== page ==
We were incredibly pleased to have Silvia Lindtner, PhD speak at the USC Annenberg Innovation Lab on her incredible work in Chinese techno-social ethnography.

Lindtner researches, writes and teaches about the production and use of digital technology, with a particular focus on DIY (do it yourself) “maker” and open source culture and IT development in urban China.

Working at HAXLR8R, a hardware incubator and accelerator, Lindtner described her experiences in Shenzhen, China. Over the last six years, Lindtner conducted in-depth ethnographic research in China and worked as an on-site ethnographer, going to factories, electronic dept stores, and noting the growing group of startups that are emerging out of hackerspaces.

“DIY making is no longer a hobbyist movement,” Lindtner said, “but an emerging industry of tech innovation.”

Lindtner pointed to the importance of the emerging DIY culture shifting to a ‘Maker’ culture. Shenzhen itself is a concentrated map for makers, with a 15 block district as a hub for hackerspaces. One tech entrepreneur aptly noted: "Shenzhen is like living in a city-sized techshop.”

What Lindtner’s research found is that China is an 'authentic' maker culture, and it is pervasive across different socioeconomic classes. Not a strictly capitalist motivation, 'making do' becomes the reason for the 'maker’. Earnest DIY efforts lead to a means to make ends meet. There is also a strong ideology of individual empowerment.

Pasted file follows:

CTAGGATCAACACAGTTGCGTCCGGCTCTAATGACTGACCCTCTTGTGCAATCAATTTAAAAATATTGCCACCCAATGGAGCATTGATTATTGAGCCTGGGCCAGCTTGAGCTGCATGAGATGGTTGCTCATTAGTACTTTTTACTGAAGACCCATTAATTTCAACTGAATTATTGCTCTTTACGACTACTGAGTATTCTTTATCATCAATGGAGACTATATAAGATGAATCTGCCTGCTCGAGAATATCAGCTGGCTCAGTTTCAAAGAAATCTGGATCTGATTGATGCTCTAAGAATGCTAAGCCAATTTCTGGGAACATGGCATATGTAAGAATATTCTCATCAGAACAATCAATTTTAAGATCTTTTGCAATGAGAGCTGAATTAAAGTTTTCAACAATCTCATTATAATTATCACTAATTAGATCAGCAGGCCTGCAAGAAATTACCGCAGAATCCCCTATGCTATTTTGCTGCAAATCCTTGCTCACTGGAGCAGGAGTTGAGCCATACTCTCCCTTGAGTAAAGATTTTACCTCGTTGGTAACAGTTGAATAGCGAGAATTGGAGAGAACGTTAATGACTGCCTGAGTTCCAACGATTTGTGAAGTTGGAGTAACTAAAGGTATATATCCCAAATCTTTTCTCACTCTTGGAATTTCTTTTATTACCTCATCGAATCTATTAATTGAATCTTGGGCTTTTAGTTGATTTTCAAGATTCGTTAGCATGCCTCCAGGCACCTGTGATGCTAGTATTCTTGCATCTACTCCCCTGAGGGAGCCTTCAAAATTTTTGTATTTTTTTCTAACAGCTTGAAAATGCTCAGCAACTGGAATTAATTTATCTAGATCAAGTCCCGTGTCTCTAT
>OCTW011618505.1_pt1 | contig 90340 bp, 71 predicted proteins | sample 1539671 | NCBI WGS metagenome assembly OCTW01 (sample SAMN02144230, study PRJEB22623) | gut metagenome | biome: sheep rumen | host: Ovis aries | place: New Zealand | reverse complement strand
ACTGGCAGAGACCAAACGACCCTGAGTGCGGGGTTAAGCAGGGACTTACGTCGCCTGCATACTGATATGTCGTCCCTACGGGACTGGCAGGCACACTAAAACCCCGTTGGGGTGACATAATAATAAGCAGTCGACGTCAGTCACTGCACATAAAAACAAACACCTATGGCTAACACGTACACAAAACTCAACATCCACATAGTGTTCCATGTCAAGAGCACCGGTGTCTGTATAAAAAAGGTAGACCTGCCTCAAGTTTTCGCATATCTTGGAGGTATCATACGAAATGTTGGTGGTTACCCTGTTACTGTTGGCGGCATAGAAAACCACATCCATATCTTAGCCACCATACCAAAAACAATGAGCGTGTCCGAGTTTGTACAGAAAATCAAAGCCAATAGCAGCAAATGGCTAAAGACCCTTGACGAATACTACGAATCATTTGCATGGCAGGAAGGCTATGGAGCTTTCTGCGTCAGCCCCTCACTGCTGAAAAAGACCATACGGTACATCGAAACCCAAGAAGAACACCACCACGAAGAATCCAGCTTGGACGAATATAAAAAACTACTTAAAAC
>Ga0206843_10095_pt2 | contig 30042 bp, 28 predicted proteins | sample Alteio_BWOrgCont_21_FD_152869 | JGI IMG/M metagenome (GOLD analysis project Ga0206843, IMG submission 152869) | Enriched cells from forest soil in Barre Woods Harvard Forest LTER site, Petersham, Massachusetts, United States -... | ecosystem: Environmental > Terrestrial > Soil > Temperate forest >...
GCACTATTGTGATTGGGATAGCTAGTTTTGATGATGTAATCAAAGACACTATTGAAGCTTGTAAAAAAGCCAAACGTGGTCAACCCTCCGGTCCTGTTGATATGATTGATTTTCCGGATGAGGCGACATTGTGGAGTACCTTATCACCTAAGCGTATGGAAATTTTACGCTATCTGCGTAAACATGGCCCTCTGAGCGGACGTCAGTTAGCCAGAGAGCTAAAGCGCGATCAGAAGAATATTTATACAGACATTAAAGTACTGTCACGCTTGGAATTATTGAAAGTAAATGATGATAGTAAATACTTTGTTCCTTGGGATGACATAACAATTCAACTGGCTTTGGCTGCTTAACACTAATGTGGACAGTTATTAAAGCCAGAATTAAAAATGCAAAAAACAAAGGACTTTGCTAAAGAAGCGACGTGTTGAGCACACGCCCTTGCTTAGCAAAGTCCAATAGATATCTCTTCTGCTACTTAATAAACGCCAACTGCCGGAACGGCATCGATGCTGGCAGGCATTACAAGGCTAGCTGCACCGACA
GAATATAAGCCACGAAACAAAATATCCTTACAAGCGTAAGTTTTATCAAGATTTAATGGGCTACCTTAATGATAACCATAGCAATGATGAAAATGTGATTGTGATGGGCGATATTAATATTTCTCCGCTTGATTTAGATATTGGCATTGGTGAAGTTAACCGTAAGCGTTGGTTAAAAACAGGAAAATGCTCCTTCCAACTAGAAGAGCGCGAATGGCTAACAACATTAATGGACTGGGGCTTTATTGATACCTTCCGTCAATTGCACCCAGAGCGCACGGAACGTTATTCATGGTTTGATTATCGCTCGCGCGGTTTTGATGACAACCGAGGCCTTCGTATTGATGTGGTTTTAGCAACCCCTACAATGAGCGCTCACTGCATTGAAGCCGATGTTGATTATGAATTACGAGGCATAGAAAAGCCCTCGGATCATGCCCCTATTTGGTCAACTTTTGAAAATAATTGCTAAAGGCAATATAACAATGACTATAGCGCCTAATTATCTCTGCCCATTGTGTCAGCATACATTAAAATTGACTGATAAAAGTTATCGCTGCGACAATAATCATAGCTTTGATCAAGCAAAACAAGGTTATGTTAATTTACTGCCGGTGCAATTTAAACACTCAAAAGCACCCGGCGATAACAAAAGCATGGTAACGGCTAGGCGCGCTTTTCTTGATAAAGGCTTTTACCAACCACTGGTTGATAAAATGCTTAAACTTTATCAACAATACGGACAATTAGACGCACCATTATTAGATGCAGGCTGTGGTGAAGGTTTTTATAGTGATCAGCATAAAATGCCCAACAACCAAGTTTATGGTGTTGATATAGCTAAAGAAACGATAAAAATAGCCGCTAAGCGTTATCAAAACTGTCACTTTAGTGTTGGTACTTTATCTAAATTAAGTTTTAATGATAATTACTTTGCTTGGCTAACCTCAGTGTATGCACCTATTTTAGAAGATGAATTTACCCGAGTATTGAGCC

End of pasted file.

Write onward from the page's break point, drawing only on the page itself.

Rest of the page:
“This is illustrative of a broader shift originating a DIY/hacker ethos to a 'Maker Approach', which is now being commercialized, and moving from prototype to product design."

The Chinese term 'Shanzhai’, meaning  ‘copycat’, translated literally means 'mountain fortress', connotes a Robin Hood, hiding in a forest and taking from the rich. This concept aligns with China's counter-culture ethos: taking from the rich, big brands, and repurposing for collective use. These efforts stem from a milieu of small-scale production houses in China, catering to populations who can't afford expensive technology.

Two prime examples are built off Arduino, the open-source electronics prototyping platform based on flexible, easy-to-use hardware and software which allows an interface/bridge between the digital and physical world:  Spark Core, a wifi-enabled development board for creating internet-connected hardware; and Seeeduino, Seeed Inc. Founder & CEO Eric Pan's 'Shanzhai’ version of an Arduino board, which bridges the gap between the manufacturing community and DIY. Instead of "made in China", the packaging of the hardware reads: "Innovate with China."

Hackerspaces, hardware incubators, and manufacturers work together; experiment with, and implement new models of mass production, end-consumer design and models of innovation.

"In the West, we would share the source code,” noted Lindtner, “In China, we see the hardware version of that concept."

Chinese ‘hackers’ aimed to brand themselves appropriately so as to benefit from the good graces of the Republic. Collectively, they chose to call themselves "Chuangke," meaning creative professional, versus "Heike," meaning illegal or black-hat hacker. 

Additionally, hacker/makers renamed hackerspaces "innovation houses," and the government funded 100 of these workspaces in 2011. Since 2004, the Chinese Ministry of Culture, Liu Shifa, has pushed to move away from stigma of "Made in China" to a much more innovative, "Created in China."

“Liberal discourse of creating economy and building a creative society is a narrative with a strong political discourse,” Lindtner noted, “but not one that hackers are necessarily opposing.”